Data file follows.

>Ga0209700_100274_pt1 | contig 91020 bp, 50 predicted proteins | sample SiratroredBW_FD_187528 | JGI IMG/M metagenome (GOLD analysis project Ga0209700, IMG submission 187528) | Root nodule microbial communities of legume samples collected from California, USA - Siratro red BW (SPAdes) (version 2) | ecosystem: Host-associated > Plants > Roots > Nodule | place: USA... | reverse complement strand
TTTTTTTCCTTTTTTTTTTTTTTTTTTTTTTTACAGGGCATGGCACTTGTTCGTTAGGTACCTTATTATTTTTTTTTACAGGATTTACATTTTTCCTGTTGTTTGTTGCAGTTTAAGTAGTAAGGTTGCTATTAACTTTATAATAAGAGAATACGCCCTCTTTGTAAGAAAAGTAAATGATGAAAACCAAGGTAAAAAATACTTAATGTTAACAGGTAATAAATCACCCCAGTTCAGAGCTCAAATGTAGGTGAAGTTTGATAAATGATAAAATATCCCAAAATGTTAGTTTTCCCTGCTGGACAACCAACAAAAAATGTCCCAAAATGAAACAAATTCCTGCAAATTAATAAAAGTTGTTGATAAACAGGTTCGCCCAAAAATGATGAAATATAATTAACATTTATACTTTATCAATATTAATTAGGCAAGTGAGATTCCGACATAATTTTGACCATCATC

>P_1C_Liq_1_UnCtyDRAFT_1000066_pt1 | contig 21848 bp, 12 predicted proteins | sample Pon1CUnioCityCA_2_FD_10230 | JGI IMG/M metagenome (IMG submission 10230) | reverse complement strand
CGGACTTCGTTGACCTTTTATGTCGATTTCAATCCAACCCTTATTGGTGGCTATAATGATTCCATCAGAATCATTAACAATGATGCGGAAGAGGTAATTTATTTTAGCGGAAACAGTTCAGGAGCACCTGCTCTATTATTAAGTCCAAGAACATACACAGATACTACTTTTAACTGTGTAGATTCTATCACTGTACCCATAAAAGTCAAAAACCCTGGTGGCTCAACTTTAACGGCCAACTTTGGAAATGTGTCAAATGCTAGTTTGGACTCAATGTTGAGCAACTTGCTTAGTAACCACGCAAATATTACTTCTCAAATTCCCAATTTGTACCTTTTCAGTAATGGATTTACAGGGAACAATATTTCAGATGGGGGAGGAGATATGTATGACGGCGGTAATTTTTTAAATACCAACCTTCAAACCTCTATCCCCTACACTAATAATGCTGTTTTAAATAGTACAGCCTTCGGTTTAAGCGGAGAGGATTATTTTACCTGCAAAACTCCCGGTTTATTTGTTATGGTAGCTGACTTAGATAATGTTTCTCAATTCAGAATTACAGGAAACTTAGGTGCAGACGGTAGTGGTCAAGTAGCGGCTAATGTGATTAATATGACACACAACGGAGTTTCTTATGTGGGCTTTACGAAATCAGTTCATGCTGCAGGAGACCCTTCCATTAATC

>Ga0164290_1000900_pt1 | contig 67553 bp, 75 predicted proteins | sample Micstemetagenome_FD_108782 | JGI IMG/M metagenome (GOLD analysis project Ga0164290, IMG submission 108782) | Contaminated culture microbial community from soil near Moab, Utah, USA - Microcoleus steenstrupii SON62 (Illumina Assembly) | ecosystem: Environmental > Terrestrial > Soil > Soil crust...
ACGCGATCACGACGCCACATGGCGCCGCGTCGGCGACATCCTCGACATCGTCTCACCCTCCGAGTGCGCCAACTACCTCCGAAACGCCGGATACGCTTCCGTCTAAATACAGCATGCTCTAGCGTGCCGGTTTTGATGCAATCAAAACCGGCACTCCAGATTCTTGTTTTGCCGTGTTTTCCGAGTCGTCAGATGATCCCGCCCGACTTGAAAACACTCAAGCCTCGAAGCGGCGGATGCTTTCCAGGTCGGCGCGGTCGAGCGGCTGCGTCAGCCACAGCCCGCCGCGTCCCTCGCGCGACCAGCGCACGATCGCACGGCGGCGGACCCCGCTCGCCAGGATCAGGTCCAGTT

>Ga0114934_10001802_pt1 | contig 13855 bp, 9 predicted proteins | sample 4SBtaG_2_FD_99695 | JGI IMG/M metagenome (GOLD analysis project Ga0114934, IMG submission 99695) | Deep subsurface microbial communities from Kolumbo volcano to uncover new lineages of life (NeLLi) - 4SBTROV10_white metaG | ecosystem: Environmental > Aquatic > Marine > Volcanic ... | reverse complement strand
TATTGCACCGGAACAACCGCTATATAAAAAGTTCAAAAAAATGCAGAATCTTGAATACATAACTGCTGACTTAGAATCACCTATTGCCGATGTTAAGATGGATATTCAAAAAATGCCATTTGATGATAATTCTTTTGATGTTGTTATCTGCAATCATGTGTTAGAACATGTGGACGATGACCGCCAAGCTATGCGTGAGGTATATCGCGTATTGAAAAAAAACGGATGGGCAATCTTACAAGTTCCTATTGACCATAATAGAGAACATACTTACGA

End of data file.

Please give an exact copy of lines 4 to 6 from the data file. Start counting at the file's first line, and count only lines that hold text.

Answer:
CGGACTTCGTTGACCTTTTATGTCGATTTCAATCCAACCCTTATTGGTGGCTATAATGATTCCATCAGAATCATTAACAATGATGCGGAAGAGGTAATTTATTTTAGCGGAAACAGTTCAGGAGCACCTGCTCTATTATTAAGTCCAAGAACATACACAGATACTACTTTTAACTGTGTAGATTCTATCACTGTACCCATAAAAGTCAAAAACCCTGGTGGCTCAACTTTAACGGCCAACTTTGGAAATGTGTCAAATGCTAGTTTGGACTCAATGTTGAGCAACTTGCTTAGTAACCACGCAAATATTACTTCTCAAATTCCCAATTTGTACCTTTTCAGTAATGGATTTACAGGGAACAATATTTCAGATGGGGGAGGAGATATGTATGACGGCGGTAATTTTTTAAATACCAACCTTCAAACCTCTATCCCCTACACTAATAATGCTGTTTTAAATAGTACAGCCTTCGGTTTAAGCGGAGAGGATTATTTTACCTGCAAAACTCCCGGTTTATTTGTTATGGTAGCTGACTTAGATAATGTTTCTCAATTCAGAATTACAGGAAACTTAGGTGCAGACGGTAGTGGTCAAGTAGCGGCTAATGTGATTAATATGACACACAACGGAGTTTCTTATGTGGGCTTTACGAAATCAGTTCATGCTGCAGGAGACCCTTCCATTAATC

>Ga0164290_1000900_pt1 | contig 67553 bp, 75 predicted proteins | sample Micstemetagenome_FD_108782 | JGI IMG/M metagenome (GOLD analysis project Ga0164290, IMG submission 108782) | Contaminated culture microbial community from soil near Moab, Utah, USA - Microcoleus steenstrupii SON62 (Illumina Assembly) | ecosystem: Environmental > Terrestrial > Soil > Soil crust...
ACGCGATCACGACGCCACATGGCGCCGCGTCGGCGACATCCTCGACATCGTCTCACCCTCCGAGTGCGCCAACTACCTCCGAAACGCCGGATACGCTTCCGTCTAAATACAGCATGCTCTAGCGTGCCGGTTTTGATGCAATCAAAACCGGCACTCCAGATTCTTGTTTTGCCGTGTTTTCCGAGTCGTCAGATGATCCCGCCCGACTTGAAAACACTCAAGCCTCGAAGCGGCGGATGCTTTCCAGGTCGGCGCGGTCGAGCGGCTGCGTCAGCCACAGCCCGCCGCGTCCCTCGCGCGACCAGCGCACGATCGCACGGCGGCGGACCCCGCTCGCCAGGATCAGGTCCAGTT